Graduate teaching

Graduate students with whom I work study a wide variety of problems, focusing primarily on the political economy of capitalism, especially finance, macroeconomic policy and governance, poverty and unemployment, and the relation between capitalist political economies and climate change. These are the areas I am best suited to help with, and students have taken this work into fields as varied as the fringe financial system in the US, the politics of climate change policy in British Columbia, and the militarization of the favelas in Rio de Janeiro. What they share, however, outside of firm and critical grounding in social and political economic theory, is an emphasis on the distributional tensions, both political and economic, in modern liberal capitalisms. If by any chance you are interested in applying, and especially if you have an interest and background in political economy—for example, feminist economics, history of political economy, macroeconomics, or the political economy of colonialism—please send me an email describing your plans. If possible, please attach a brief writing sample and a little bit about your work and educational background, both of which are of interest to me.


Liam Fox (M.A. current)

Maria Wallstam (M.A. current)

Diandra Oliver (Ph.D. current)

Howard Tenenbaum (Ph.D. current): US Retail Bank Migrations and Deposit-Dollar Concentrations: A Post-Financial Crisis Assessment

Mark Kear: Fringe Finance and the Regulation of Poverty in North America (Ph.D. dissertation, 2015; currently Asst. Professor, Dept. of Geography, University of Arizona)

Emily LeBaron: Reimagining the Geography of the Favelas: Pacification, Tourism, and Transformation in Complexo do Alemão (M.A. thesis, 2014; currently at UBC Office of the Vice President, Research)

Chloe Brown: The Geography of Climate Change in a Rural Resource-Dependent Town: The Case of McBride, British Columbia (M.A. thesis, 2012; currently Communications and Marketing Coordinator at Community Food Centres Canada)

Emilia Kennedy: Found in Translation: Discourse, Imaginaries, and the Production of Meaning in Planning Urban Sustainability (M.A. thesis 2010; currently Researcher at Greenpeace)

Dawn Hoogeveen: What’s at Stake? Diamonds, Mineral Regulation, and the Law of Free-Entry in the Northwest Territories (M.A. thesis, 2008; currently postdoctoral fellow at UBC)

Genevieve Bucher: Implementing Sustainability in Surrey: Amending the East Clayton Neighbourhood Concept Plan (M.Urb. thesis, 2008; currently Senior Social Infrastructure Planner, City of Vancouver)

Robin Jane Roff: Revolution from the Aisle? Anti-Biotechnology Activism and the Politics of Agricultural Restructuring (Ph.D. dissertation, 2008; currently with the UBC Faculty Association)

Earlier papers [with .pdf where possible]

Labour, Distribution, and the Monetary Exception, Capital and Class vol. 37, no. 2 (2013): 196–215.

The “Current Situation”: Marxism, Historicism, and Relative Autonomy, Dialogues in Human Geography 3(1): 45–8.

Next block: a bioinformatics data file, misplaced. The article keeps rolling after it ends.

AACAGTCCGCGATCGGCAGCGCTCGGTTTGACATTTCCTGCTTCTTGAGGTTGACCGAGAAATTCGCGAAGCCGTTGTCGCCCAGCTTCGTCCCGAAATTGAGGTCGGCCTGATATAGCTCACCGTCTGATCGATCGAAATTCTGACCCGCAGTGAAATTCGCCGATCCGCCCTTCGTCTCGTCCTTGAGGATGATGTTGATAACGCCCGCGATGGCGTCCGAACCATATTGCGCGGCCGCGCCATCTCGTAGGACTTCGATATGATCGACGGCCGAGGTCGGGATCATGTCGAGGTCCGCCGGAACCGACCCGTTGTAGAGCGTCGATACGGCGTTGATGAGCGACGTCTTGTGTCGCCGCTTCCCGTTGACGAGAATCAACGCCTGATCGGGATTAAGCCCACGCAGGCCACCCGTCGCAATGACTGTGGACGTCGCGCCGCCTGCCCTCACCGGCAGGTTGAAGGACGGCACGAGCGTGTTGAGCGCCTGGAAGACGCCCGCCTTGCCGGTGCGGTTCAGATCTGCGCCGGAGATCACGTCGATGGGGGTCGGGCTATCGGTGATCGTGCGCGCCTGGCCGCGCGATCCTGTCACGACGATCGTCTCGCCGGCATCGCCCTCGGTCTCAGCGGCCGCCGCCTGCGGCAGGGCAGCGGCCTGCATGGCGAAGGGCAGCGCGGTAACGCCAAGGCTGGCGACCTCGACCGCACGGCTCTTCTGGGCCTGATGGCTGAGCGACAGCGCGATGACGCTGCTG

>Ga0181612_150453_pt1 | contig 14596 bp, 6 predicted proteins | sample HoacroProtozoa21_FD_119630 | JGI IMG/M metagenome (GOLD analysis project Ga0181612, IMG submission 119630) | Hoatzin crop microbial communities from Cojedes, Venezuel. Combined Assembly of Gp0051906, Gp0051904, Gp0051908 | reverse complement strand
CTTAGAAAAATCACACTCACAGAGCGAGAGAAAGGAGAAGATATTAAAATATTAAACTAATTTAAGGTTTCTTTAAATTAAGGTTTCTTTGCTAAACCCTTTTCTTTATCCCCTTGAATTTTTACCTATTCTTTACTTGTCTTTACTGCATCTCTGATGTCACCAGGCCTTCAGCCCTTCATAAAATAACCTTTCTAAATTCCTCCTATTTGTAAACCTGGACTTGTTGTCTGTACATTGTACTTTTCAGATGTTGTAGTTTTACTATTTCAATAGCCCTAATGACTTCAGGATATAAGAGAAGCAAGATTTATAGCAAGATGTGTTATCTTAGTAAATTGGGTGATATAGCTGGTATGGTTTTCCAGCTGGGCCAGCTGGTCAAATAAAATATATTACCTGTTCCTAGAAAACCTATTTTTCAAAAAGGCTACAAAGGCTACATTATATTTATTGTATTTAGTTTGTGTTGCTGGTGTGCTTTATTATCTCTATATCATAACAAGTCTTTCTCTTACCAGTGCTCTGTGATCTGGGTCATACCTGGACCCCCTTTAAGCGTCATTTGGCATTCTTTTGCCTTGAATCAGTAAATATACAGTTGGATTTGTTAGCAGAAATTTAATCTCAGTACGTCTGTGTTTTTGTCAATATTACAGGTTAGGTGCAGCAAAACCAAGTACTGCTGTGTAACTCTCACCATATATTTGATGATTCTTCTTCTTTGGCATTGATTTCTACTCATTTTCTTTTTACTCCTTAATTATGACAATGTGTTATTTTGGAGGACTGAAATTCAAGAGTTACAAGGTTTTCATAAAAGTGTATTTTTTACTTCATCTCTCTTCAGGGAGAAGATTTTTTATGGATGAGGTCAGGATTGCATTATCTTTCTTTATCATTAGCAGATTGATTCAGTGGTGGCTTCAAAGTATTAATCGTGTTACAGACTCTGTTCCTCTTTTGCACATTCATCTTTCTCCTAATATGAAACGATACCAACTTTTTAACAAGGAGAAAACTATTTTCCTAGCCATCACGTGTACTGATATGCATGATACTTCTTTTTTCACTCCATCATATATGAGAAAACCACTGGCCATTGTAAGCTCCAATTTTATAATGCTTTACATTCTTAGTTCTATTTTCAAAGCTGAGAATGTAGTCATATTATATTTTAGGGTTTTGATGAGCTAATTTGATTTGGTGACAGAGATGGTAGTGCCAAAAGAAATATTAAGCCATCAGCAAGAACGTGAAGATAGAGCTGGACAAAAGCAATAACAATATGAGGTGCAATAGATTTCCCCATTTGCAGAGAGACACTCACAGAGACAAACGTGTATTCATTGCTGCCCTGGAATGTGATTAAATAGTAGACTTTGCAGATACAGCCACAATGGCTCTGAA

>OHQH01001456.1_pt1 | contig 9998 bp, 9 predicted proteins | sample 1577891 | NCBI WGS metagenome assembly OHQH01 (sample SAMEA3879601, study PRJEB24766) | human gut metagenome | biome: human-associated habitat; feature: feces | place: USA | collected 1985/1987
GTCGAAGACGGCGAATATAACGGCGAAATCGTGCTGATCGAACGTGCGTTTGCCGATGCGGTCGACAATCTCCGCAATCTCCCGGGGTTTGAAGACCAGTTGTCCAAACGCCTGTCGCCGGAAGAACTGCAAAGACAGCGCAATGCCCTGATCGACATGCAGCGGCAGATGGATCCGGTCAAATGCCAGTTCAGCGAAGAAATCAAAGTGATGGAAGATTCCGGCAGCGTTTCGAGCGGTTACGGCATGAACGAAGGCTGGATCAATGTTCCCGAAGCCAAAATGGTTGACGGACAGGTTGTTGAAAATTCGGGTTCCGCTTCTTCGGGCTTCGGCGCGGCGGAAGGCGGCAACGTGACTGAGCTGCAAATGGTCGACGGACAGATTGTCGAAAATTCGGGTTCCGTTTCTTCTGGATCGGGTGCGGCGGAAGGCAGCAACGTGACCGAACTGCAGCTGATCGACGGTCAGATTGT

I, Bourgeois? The Contradictions of Tenured Life in Academia, Line no. 77 (2013): 120–26.

A Race Between Economics and Politics, or, a Liberal Theory of Crisis, Geoforum 50: A1–A4 [editorial].

A review forum on Philip Mirowski’s Never Let a Serious Crisis Go to Waste: How Neoliberalism Survived the Financial Meltdown (Verso 2013), Antipode.

“Capitalism”, “What’s Liberalism?”, and “What’s Neoliberalism?”, in Matt Hern et al. (eds.) Stay Solid! A Radical Handbook for Youth, Oakland & Baltimore: AK Press, 2013.

Release the Hounds! The Marvellous Case of Political Economy, in T. J. Barnes, J. Peck and E. Sheppard (eds.) The New Companion to Economic Geography, Oxford: Wiley-Blackwell, 2012, pp. 59–71.

State of Confusion: Money and the Space of Civil Society in Hegel and Gramsci, in M. Ekers, G. Hart, S. Kipfer and A. Loftus (eds.) Gramscian Geographies, Oxford: Wiley Blackwell, 2012, pp. 104–20.

Economie$, in Vincent J. Del Casino, Mary E. Thomas, Paul Cloke & Ruth Panelli (eds.) The Companion to Social Geography, Oxford: Wiley-Blackwell, 2011, pp. 72–90.

Value after Lehman, Historical Materialism vol. 18, no. 4 (2010): 172–88.

Hobbes' Redoubt: Toward a Geography of Monetary Policy, Progress in Human Geography vol. 34, no. 5 (2010): 601–25.

Colletti on the Credit Crunch, New Left Review II/56 (2009): 119–27. [.pdf]

Should Political Ecology Be Marxist? A Case for Gramsci's Historical Materialism, Geoforum vol. 40, no. 3 (2009): 335–44.

Gramsci Lives! Geoforum vol. 40, no. 3 (2009): 287–91 [with Alex Loftus & Michael Ekers].

Time, Space and Money in Capitalism and Communism, Human Geography vol. 1, no. 2 (2008): 4–12.

A Negative Geography of Necessity, Antipode vol. 40, no. 5 (2008): 920–33.

Marx Without Guardrails: Geographies of the Grundrisse, Antipode vol. 40, no. 5 (2008): 848–56 [with Joel Wainwright, Ohio State University].

Why Does Country Music Sound White? Race and the Voice of Nostalgia, Ethnic and Racial Studies vol. 31, no. 1 (2008): 73–100.

The Social Production of Skill, in Robert Fletcher (ed.) Beyond Resistance? The Future of Freedom, Hauppage NY: Nova Science, 2007, pp. 111–21.

Interests and the Political Terrain of Time, Rethinking Marxism vol. 18, no. 4 (2006): 565–72.